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Darwin-L Message Log 14: 1–35 — October 1994

Academic Discussion on the History and Theory of the Historical Sciences

Darwin-L was an international discussion group on the history and theory of the historical sciences, active from 1993–1997. Darwin-L was established to promote the reintegration of a range of fields all of which are concerned with reconstructing the past from evidence in the present, and to encourage communication among scholars, scientists, and researchers in these fields. The group had more than 600 members from 35 countries, and produced a consistently high level of discussion over its several years of operation. Darwin-L was not restricted to evolutionary biology nor to the work of Charles Darwin, but instead addressed the entire range of historical sciences from an explicitly comparative perspective, including evolutionary biology, historical linguistics, textual transmission and stemmatics, historical geology, systematics and phylogeny, archeology, paleontology, cosmology, historical geography, historical anthropology, and related “palaetiological” fields.

This log contains public messages posted to the Darwin-L discussion group during October 1994. It has been lightly edited for format: message numbers have been added for ease of reference, message headers have been trimmed, some irregular lines have been reformatted, and error messages and personal messages accidentally posted to the group as a whole have been deleted. No genuine editorial changes have been made to the content of any of the posts. This log is provided for personal reference and research purposes only, and none of the material contained herein should be published or quoted without the permission of the original poster.

The master copy of this log is maintained in the Darwin-L Archives (rjohara.net/darwin) by Dr. Robert J. O’Hara. The Darwin-L Archives also contain additional information about the Darwin-L discussion group, the complete Today in the Historical Sciences calendar for every month of the year, a collection of recommended readings on the historical sciences, and an account of William Whewell’s concept of “palaetiology.”


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DARWIN-L MESSAGE LOG 14: 1-35 -- OCTOBER 1994
---------------------------------------------
_______________________________________________________________________________

<14:1>From DARWIN@iris.uncg.edu  Sat Oct  1 00:47:49 1994

Date: Sat, 01 Oct 1994 01:47:39 -0500 (EST)
From: DARWIN@iris.uncg.edu
Subject: List owner's monthly greeting
To: darwin-l@ukanaix.cc.ukans.edu
Organization: University of NC at Greensboro

Greetings to all Darwin-L subscribers.  On the first of every month I send
out a short note on the status of our group, along with a reminder of basic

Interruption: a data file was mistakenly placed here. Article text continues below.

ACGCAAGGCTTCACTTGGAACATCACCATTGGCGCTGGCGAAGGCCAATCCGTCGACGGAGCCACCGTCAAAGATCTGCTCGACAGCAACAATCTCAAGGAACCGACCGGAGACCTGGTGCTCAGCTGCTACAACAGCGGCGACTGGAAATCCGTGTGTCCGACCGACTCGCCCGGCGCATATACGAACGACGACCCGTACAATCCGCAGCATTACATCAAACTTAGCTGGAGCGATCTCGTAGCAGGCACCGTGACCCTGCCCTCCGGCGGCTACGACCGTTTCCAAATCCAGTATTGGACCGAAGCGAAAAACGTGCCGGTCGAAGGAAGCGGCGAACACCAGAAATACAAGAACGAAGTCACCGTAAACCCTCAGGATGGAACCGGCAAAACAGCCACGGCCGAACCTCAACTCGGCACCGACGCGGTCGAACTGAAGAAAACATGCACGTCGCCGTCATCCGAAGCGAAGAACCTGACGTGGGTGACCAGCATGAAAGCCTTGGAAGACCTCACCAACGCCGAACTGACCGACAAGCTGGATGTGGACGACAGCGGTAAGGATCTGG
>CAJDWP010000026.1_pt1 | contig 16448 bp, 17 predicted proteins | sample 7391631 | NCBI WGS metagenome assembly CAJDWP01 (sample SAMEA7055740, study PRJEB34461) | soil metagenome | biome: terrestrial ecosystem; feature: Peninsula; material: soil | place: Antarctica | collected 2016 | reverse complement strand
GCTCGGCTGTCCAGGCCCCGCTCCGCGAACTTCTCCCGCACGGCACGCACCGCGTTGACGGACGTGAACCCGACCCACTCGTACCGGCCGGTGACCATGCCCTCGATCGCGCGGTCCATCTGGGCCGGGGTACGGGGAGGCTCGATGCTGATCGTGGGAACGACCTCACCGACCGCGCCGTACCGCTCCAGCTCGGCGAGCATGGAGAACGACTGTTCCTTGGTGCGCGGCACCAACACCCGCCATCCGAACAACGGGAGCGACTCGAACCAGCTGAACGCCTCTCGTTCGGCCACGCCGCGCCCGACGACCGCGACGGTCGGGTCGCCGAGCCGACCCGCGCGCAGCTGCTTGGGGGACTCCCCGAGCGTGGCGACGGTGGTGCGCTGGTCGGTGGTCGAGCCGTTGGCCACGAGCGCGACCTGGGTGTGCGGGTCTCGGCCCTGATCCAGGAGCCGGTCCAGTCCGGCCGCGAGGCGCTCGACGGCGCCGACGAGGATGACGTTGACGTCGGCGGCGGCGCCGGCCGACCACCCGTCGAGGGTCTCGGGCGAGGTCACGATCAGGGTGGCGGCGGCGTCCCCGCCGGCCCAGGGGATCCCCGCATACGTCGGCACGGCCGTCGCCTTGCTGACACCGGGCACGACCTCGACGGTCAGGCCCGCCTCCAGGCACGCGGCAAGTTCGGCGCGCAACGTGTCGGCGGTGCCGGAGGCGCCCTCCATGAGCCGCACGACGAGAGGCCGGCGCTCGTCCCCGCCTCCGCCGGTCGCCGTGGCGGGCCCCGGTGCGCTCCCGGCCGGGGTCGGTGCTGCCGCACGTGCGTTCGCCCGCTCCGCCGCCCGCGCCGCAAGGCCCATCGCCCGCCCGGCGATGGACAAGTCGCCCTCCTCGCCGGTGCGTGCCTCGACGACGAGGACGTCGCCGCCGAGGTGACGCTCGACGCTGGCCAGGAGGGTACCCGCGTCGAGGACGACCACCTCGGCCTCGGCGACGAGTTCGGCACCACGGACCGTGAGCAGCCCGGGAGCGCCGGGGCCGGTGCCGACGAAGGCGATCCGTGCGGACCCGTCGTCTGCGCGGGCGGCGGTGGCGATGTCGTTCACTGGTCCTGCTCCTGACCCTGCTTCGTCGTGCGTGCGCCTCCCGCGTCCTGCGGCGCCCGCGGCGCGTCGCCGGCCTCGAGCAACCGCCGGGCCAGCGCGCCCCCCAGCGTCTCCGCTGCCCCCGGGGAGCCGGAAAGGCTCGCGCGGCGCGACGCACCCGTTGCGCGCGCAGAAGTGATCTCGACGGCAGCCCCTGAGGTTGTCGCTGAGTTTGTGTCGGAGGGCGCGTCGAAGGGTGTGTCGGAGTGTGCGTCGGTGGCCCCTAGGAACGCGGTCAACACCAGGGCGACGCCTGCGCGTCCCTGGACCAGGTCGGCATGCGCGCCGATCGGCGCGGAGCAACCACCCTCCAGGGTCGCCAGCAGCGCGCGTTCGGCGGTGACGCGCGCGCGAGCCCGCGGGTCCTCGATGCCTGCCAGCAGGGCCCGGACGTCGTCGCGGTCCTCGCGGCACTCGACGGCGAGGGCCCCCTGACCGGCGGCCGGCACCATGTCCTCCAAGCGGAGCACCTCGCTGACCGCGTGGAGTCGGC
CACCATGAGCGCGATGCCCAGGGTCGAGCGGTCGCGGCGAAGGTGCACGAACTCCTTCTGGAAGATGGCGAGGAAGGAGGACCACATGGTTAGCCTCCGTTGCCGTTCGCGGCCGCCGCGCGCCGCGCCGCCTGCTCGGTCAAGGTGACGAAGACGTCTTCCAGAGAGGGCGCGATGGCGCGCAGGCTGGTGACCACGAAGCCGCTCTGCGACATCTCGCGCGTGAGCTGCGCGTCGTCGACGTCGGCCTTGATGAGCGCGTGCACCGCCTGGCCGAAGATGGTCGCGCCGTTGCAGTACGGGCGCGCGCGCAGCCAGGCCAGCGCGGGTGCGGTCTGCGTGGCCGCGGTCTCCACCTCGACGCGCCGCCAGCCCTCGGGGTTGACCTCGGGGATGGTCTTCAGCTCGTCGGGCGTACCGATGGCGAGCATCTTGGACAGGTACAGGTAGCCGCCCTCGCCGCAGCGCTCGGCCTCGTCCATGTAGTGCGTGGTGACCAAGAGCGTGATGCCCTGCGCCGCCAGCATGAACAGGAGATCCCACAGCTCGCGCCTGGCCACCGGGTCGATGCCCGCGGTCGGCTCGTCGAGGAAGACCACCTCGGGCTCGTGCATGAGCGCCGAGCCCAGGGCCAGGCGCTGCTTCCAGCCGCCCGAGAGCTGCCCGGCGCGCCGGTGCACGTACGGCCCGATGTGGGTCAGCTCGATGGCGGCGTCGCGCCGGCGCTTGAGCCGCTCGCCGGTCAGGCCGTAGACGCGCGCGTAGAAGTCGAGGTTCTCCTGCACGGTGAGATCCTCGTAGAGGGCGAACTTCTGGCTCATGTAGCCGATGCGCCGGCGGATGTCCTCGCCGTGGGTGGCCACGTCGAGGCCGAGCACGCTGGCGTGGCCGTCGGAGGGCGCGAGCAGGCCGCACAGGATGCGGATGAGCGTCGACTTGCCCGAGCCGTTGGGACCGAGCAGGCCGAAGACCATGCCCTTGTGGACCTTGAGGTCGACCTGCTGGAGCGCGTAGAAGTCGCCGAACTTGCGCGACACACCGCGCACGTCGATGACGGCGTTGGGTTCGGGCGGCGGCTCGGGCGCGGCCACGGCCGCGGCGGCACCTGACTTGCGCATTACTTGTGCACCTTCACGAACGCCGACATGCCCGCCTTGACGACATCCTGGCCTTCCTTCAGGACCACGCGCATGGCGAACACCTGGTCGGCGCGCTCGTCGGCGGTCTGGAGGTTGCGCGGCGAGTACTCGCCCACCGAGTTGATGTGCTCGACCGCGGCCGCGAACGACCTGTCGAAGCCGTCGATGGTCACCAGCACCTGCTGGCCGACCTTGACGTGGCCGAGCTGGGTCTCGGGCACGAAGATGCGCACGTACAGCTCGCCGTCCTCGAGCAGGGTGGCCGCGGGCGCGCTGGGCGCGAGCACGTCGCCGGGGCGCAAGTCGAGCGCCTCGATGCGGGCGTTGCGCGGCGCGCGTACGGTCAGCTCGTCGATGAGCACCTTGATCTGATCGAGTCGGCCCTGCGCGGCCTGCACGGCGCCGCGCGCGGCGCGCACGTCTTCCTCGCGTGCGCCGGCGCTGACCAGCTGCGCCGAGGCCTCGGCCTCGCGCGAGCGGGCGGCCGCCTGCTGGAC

commands.

Darwin-L is an international discussion group for professionals in the
historical sciences.  It is not devoted to any particular discipline, such
as evolutionary biology, but rather endeavors to promote interdisciplinary
comparisons among all the historical sciences.  The group is thirteen months
old, and we have over 600 members from 30 countries.  I am grateful to all of
our members for their interest and their many contributions, and for helping
to make Darwin-L one of the most cordial, professional, and successfully
interdisciplinary discussion groups around.

Darwin-L is occasionally a "high-volume" discussion group.  Subscribers
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Bob O'Hara, Darwin-L list owner

Robert J. O'Hara (darwin@iris.uncg.edu)
Center for Critical Inquiry and Department of Biology
100 Foust Building, University of North Carolina at Greensboro
Greensboro, North Carolina 27412 U.S.A.

_______________________________________________________________________________

<14:2>From da0111@powhatan.cc.cnu.edu  Sun Oct  2 17:46:03 1994

Date: Sun, 2 Oct 1994 18:45:01 -0400 (EDT)
From: student <da0111@powhatan.cc.cnu.edu>
Subject: Re: talking drums
To: darwin-l@ukanaix.cc.ukans.edu

	I would like to initiate a discusion on this list concerning a
conflict that I have noticed in the evolution patererns of man and
technology. To start my query I would like to use the AIDS epidemic as my
example.

	AIDS has no known cure and is currently killing hundereds of
thoushands of people world wide. To my unnderstanding natural selesction
this disease is "weeding out" the people that are susceptable to this
virus thus ending their chance to cede their deficient genes to future
generations. This in turn will make the next generation less vunerable to
the aids virus. With this pattern of natural selcetion the AIDS virus
should be expected to be less and less a threat to man.

1. Suppose that we do come up with a cure for AIDS and it is distributed
world wide,
    does this action set man up for a future virus that would be harder
for man to cure?

	This action appears to me the technology would be allowing people
with inadequate defenses against this diseas to procreated and pass the
weaken gene pool on to there children. It is as if we have stopped the
process of natural selction in ourselves while the viruses of the world
are still following the pattern of natural selection.

2. If technology can be viewed as a part of our evolution, will it ever
be as advantageous and effective as natural selection?

3. Is AIDS the product of our conquests over other viruses?

_______________________________________________________________________________

<14:3>From dasher@netcom.com  Wed Oct  5 10:18:37 1994

Date: Wed, 5 Oct 1994 08:18:05 -0700
From: dasher@netcom.com (Anton Sherwood)
To: darwin-l@ukanaix.cc.ukans.edu
Subject: talking drums

Arlen Carey writes:
> . . . the taking drums are long and fairly narrow.  As I recall
> they are played with one arm wrapped around the drum and a
> curved striking instrument is used.